RestSharp 104.2.0 Released

code, open source 0 comments suggest edit

Just shipped a new release of RestSharp to NuGet. For those who don’t know, RestSharp is a simple REST and HTTP API Client for .NET.

This release is primarily a bug fix release with a whole lotta bug fixes. It should be fully compatible with the previous version. If it’s not, I’m sorry.

Some highlights:

  • Added Task<T> Overloads for async requests
  • Serialization bug fixes
  • ClientCertificate bug fix for Mono
  • And many more bug fixes…

Full release notes are up on GitHub. If you’re interested in the nitty gritty, you can see every commit that made it into this release using the GitHub compare view.

I want to send a big thanks to everyone who contributed to this release. You should feel proud of your contribution!

Who are you and what did you do to Sheehan?!

Don’t worry! John Sheehan is safe and sound in an undisclosed location. Ha! I kid. I’m beating him senseless every day.

Seriously though, if you use RestSharp, you should buy John Sheehan a beer. Though get in line as Paul Betts owes him at least five beers.

-359John started RestSharp four years ago and has shepherded it well for a very long time. But a while back he decided to focus more on other technologies. Even so, he held on for a long time tending to his baby even amidst a lot of frustrations, until he finally stopped contributing and left it to the community to handle.

And the community did. Various other folks started taking stewardship of the project and it continued along. This is the beauty of open source.

We at GitHub use RestSharp for the GitHub for Windows application. A little while back, I noticed people stopped reviewing and accepting my pull requests. Turns out the project was temporarily abandoned. So Sheehan gave me commit access and I took the helm getting our bug fixes in as well as reviewing and accepting the many dormant pull requests. That’s why I’m here.

Why RestSharp when there’s HttpClient?

Very good question! System.Net.HttpClient is only available for .NET 4.5. There’s the Portable Class Library (PCL) version, but that is encumbered by silly platform restrictions. I’ve written before that this is harms .NET. I am hopeful they will eventually change it.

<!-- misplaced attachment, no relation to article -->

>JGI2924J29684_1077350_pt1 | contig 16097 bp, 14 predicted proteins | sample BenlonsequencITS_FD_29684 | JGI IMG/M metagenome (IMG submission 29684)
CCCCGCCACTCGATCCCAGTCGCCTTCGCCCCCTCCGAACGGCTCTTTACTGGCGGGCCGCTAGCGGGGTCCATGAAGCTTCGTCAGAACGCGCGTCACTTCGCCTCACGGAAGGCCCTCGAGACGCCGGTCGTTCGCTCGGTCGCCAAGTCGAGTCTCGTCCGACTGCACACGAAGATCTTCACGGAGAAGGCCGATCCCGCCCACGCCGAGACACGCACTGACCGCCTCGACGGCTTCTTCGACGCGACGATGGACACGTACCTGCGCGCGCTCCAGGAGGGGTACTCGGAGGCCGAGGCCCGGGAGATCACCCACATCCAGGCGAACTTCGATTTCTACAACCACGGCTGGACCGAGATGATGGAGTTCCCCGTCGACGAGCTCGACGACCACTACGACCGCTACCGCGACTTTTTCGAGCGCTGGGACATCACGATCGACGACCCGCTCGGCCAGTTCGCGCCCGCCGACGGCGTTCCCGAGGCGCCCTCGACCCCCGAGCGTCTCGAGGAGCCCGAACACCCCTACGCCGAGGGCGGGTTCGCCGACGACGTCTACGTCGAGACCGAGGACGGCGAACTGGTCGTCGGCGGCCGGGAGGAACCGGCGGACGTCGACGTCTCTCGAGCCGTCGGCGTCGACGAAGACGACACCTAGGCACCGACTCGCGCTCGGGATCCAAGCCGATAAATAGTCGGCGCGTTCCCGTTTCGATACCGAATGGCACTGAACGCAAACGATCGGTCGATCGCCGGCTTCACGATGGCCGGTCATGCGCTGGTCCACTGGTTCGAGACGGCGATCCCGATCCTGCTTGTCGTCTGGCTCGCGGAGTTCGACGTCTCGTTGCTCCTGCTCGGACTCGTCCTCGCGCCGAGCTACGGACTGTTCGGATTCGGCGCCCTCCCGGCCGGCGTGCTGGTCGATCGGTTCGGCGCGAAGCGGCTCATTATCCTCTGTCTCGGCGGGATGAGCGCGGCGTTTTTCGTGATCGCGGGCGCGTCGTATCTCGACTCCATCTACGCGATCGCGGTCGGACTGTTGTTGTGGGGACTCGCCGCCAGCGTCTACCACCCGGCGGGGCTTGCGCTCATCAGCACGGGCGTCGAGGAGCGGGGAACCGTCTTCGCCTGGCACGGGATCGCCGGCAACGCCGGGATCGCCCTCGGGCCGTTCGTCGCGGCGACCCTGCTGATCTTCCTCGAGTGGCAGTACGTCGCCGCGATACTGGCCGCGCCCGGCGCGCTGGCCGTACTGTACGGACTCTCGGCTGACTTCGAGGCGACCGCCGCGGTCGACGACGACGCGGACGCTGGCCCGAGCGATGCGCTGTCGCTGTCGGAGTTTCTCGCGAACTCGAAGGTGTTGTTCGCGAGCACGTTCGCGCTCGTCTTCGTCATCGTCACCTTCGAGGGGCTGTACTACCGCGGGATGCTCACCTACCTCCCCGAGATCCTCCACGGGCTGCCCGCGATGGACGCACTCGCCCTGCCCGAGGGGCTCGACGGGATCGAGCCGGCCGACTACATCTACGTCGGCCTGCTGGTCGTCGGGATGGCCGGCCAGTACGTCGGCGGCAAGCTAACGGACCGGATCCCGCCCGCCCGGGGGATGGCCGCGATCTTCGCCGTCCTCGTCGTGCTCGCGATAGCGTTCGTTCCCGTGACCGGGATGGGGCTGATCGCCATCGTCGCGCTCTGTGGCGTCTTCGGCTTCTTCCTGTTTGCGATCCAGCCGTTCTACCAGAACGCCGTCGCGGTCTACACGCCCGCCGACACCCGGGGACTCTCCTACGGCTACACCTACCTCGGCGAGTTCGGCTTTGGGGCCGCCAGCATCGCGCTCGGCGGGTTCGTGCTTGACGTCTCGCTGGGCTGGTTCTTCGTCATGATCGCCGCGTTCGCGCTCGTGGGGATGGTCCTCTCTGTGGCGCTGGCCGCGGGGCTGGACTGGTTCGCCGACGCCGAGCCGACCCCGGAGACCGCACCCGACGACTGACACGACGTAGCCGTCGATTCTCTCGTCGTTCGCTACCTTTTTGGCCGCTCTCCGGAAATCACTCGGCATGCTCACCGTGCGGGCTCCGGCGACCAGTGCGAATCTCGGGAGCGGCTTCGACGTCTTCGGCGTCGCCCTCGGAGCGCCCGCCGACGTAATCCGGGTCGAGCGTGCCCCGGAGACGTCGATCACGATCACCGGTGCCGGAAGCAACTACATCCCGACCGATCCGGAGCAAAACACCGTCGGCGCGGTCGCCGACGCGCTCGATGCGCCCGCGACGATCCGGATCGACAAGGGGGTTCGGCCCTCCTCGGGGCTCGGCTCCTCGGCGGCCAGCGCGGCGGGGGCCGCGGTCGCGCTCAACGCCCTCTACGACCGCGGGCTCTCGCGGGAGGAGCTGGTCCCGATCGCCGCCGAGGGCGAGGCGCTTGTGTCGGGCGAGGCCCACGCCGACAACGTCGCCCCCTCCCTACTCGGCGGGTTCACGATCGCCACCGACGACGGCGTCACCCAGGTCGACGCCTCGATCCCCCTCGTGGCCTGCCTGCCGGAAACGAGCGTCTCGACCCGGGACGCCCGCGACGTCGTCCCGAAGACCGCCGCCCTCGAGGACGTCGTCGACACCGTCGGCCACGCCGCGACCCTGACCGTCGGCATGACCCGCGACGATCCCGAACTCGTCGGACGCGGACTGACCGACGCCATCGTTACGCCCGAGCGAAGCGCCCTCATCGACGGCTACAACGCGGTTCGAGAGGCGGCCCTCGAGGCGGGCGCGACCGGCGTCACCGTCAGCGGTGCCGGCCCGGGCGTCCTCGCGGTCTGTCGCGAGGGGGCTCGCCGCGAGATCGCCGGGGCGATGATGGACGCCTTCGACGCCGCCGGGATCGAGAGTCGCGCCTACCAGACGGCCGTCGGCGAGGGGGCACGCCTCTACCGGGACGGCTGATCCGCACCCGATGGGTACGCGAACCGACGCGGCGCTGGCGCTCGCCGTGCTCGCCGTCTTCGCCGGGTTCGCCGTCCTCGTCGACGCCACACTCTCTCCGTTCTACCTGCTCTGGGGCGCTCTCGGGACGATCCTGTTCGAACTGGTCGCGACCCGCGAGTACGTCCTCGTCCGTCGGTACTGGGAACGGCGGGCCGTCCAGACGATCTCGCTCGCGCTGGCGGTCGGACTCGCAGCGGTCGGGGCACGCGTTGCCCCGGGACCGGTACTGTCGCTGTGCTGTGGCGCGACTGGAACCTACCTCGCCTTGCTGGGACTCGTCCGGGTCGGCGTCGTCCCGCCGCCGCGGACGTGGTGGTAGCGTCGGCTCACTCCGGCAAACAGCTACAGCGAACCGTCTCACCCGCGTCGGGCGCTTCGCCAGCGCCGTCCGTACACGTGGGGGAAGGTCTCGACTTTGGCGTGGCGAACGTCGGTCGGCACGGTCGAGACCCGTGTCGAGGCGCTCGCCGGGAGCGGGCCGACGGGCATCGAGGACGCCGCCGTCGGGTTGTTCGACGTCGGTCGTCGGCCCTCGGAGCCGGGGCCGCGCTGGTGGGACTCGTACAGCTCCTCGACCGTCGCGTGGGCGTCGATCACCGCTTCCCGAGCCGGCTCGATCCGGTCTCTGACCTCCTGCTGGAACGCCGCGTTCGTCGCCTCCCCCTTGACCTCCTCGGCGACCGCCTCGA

RestSharp is unencumbered by platform restrictions - another beautiful thing about open source.

So until Microsoft fixes the licensing on HttpClient, RestSharp is one of the only options for a portable, multi-platform, unencumbered, fully open source HTTP client you can use in all of your applications today. Want to build the next great iOS app using Xamarin tools? Feel free to use RestSharp. Find a bug in using it on Mono? Send a pull request.

The Future of RestSharp

I’m not going to lie. I’m just providing a temporary foster home for RestSharp. When the HttpClient licensing is fixed, I may switch to that and stop shepherding RestSharp. I fully expect others will come along and take it to the next level. Of course it really depends on the feature set it supplies and whether they open source it.

As they say, open source is about scratching an itch. Right now, I’m scratching the “we need fixes in RestSharp” itch. When I no longer have that itch, I’ll hand it off to the next person who has the itch.

But while I’m here, I’m going to fix things up and make them better.

Found a typo or error? Suggest an edit! If accepted, your contribution is listed automatically here.



27 responses

  1. Avatar for John Sheehan
    John Sheehan September 18th, 2013


  2. Avatar for Jason Famularo
    Jason Famularo September 18th, 2013

    Any plans to update the Xamarin Components (with a capital C)?

  3. Avatar for saadware
    saadware September 18th, 2013

    Thanks for keeping the project alive. Great work all around everyone. :)

  4. Avatar for Özgür Sarıkamış
    Özgür Sarıkamış September 18th, 2013

    you've made an error with the link. it should be

  5. Avatar for Adrian Cearnau
    Adrian Cearnau September 19th, 2013

    You know, RestSharp basically getting abandoned was the reason I switched to SpeakEasy. Nice to see that it's on good hands now :) and choice is good!

  6. Avatar for Jonathan Goldman
    Jonathan Goldman September 19th, 2013

    <3 <3 <3

  7. Avatar for dotnetchris
    dotnetchris September 19th, 2013

    I don't know about other people but I absolutely loathe System.Net.HttpClient

    The api/dsl of it is atrocious, nothing is obvious, everything is hard. it wants to throw so many exceptions. Even doing the most basic things like getting the raw http response content or status code& descriptions is monstrous. Everything is a minefield, you have no idea what methods will explode vs what will actually give you results.

    It seems like HttpClient was built in the vein of webforms + custom errors + IIS custom errors, aka the platform fights everything about you from actually running a real http server and using status codes for what they're meant for. That everything you do that is not 200 or 302 you're fought tooth and nail on.